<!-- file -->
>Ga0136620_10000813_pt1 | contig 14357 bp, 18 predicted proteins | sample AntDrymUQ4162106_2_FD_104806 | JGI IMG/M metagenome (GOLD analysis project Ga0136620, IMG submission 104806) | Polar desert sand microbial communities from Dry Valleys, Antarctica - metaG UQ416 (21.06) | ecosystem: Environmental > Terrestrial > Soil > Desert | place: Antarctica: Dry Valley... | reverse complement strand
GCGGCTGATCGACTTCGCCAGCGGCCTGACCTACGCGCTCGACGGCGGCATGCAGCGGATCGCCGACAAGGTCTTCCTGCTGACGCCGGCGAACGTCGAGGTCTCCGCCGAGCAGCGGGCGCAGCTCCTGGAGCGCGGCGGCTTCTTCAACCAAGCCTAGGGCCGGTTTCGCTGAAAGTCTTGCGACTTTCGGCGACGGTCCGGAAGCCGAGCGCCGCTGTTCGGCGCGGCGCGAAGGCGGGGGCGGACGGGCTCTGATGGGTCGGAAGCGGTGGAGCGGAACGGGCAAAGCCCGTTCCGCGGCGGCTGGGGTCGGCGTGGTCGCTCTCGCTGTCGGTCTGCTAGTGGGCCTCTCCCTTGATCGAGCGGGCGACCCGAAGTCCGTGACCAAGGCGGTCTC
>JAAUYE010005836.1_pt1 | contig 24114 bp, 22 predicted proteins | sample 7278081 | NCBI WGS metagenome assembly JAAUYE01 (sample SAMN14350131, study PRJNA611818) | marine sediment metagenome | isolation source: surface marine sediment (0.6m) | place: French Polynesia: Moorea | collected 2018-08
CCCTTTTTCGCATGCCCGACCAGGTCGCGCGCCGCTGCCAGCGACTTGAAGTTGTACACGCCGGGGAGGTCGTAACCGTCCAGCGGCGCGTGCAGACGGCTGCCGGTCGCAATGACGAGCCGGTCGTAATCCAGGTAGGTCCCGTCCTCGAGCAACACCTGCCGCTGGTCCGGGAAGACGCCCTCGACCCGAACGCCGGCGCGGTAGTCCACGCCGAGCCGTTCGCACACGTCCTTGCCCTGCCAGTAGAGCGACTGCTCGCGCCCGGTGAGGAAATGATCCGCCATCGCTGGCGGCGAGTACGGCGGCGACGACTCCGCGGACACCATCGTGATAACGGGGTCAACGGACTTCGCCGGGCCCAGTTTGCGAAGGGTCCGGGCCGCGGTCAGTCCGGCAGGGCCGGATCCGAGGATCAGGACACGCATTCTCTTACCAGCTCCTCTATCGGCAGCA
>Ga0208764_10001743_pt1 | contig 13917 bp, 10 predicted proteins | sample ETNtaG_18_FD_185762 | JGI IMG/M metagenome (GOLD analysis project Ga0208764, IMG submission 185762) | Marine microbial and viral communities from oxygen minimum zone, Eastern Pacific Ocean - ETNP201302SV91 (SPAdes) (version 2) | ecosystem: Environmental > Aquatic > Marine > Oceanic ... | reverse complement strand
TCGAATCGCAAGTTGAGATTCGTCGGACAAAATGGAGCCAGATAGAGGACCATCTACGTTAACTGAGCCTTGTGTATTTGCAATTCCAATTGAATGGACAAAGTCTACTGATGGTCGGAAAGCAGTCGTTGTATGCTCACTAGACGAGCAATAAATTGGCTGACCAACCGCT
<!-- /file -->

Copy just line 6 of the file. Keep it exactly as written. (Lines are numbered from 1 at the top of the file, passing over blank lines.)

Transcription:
TCGAATCGCAAGTTGAGATTCGTCGGACAAAATGGAGCCAGATAGAGGACCATCTACGTTAACTGAGCCTTGTGTATTTGCAATTCCAATTGAATGGACAAAGTCTACTGATGGTCGGAAAGCAGTCGTTGTATGCTCACTAGACGAGCAATAAATTGGCTGACCAACCGCT